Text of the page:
gee_speaks_at_brookings.pngOhio State University President E. Gordon Gee resigned from the board of Virginia-based Massey Energy on Friday, a few months after the launch of a campaign that made the case his work for the mountaintop mining company was incompatible with his efforts to promote clean energy. Gee had served on the board of the company for nearly nine years, and was re-elected by shareholders just last month.



"His resignation has strengthened the new consensus that mountaintop removal is an atrocity that must be stopped," said Sandy Buchanan of Ohio Citizen Action, the group that started the campaign to urge Gee to step down.

The fourth-largest coal producer in the United States in terms of revenue, Massey has mining operations in Kentucky, Virginia and West Virginia. It controls about a third of all Central Appalachian coal reserves, and mines more coal by strip mining -- which includes mountaintop removal -- than any other company in the region, according to Ohio Citizen Action.

In February, Gee delivered a speech at the Brookings Institution in Washington, D.C. in which he called for involving universities in restructuring U.S. energy supplies. "America's utter dependence on fossil fuels weakens us in a critical way," he said. "As supplies dwindle and our environment suffers potentially irreversible damage, we cannot sit idly by."

Soon after that speech, activists began pressing Gee to resign from Massey. Last month, four environmental organizations -- Earthjustice, Friends of the Earth, Greenpeace and the Sierra Club -- wrote a letter urging Gee to step down from the board, saying that the association "undermines your own standing as an advocate for clean energy sources and confers undeserved credibility on Massey's terrible environmental record."

In 2008 alone, Gee received $219,261 in fees and other awards related to his seat on the Massey Board, according to the journal Business First of Columbus.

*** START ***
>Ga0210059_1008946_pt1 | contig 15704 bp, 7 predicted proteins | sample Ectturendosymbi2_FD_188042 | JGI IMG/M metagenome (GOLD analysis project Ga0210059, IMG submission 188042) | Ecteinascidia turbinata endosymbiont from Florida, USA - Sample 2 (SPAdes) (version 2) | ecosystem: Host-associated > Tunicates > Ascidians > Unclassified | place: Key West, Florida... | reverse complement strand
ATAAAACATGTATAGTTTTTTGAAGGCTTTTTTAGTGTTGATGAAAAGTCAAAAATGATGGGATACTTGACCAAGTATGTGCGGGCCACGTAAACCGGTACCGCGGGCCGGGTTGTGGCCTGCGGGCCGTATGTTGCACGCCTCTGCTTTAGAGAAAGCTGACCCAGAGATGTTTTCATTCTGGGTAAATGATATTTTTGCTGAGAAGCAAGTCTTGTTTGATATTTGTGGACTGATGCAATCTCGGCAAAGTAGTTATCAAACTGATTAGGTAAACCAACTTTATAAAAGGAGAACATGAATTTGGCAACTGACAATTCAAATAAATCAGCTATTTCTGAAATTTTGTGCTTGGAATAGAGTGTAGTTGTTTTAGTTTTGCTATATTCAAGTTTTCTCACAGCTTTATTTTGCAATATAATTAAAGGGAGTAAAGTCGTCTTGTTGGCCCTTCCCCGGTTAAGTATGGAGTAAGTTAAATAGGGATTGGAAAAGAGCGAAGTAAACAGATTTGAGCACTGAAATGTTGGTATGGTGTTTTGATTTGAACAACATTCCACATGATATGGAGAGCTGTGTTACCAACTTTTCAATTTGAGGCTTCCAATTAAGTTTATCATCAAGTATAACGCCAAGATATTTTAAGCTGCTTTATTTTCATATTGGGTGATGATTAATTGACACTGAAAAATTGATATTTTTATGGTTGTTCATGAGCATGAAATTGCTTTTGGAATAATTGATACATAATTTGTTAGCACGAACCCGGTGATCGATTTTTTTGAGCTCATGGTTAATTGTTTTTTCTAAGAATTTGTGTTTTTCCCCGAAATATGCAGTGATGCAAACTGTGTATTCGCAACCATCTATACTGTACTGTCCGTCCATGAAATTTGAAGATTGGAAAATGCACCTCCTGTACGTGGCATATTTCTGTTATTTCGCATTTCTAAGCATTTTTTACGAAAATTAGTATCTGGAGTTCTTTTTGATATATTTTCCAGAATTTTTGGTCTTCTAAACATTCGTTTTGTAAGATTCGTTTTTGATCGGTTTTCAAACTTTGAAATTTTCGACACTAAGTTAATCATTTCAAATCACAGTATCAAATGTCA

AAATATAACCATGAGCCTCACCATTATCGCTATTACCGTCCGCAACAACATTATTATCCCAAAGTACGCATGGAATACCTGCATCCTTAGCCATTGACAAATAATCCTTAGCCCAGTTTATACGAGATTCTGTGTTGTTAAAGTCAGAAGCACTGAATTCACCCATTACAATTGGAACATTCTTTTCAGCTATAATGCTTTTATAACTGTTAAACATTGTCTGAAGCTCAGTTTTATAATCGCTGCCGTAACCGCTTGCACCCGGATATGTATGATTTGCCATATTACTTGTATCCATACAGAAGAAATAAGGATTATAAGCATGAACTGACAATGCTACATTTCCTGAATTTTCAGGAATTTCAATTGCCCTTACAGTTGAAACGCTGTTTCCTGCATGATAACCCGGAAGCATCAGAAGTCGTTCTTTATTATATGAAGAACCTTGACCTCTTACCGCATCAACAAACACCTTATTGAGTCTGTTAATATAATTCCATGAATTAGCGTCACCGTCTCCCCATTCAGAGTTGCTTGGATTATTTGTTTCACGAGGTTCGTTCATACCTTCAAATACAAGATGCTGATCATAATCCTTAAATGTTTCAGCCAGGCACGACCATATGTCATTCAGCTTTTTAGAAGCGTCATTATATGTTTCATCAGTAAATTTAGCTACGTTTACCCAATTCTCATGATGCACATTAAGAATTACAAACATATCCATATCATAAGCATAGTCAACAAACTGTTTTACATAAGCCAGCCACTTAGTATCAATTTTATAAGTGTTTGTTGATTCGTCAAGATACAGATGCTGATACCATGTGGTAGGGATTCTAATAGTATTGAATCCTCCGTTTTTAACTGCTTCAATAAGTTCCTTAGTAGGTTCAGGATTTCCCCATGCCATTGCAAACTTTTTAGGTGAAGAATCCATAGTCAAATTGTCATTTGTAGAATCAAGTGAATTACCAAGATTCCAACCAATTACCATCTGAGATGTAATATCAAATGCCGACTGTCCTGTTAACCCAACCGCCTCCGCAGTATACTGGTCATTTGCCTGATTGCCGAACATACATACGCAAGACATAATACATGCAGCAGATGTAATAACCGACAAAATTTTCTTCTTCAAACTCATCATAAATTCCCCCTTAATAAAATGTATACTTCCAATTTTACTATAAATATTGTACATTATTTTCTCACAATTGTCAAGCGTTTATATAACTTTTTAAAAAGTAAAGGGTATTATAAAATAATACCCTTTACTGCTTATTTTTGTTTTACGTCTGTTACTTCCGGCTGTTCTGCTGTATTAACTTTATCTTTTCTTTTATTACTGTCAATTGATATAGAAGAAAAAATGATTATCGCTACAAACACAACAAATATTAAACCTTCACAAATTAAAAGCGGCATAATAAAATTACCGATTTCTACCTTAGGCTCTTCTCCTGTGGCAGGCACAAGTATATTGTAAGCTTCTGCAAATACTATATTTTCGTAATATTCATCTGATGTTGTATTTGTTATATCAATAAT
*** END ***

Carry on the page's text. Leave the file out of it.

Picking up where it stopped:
Besides pointing out Massey's involvement with mountaintop removal, which has flattened almost 500 of Appalachia's peaks and buried nearly 2,000 miles of its streams, the campaign pointed to other problems with the company's environmental record -- including the fact that during Gee's time on the board, the company committed Clean Water Act Violations that led to a $20 million fine, the largest the Environmental Protection Agency has ever levied against a company for wastewater violations. Massey violated its Clean Water Act permits more than 4,500 times between January 2000 and December 2006.

Pressure is building for Massey to clean up its act. Earlier this year, Santa Clara University -- a Jesuit institution in California's Silicon Valley -- divested its holdings in the company. In his state of the university speech, President Michael Engh said the investment had been made "unknowingly" and contradicted the school's "ethical guidelines for investment." And in 2007, a coalition of environmentally concerned investors including the North Carolina treasurer targeted 10 companies it identified as lagging behind industry peers in responding to climate change; Massey was among them for failing to disclose how it intends to respond to pressure to cut greenhouse gas emissions.

The company has also been the target of civil disobedience. Last week, we reported on nonviolent protests against a plan by a Massey subsidiary to begin blasting 100 feet away from a dam holding back billions of gallons of toxic coal sludge from a coal processing facility in Raleigh County, W.V. The company is proceeding with the plan despite the fact that its own filings with the West Virginia Department of Environmental Protection acknowledge that more than 900 people would die should the dam break.

A news release put out by Massey on Friday acknowledging Gee's resignation did not mention the controversy over the company's environmental practices. Massey Chairman and CEO Don Blankenship said Gee resigned in order to "devote his attention to Ohio."

(Image of Gee is a still from the video of his February 2009 Brookings speech)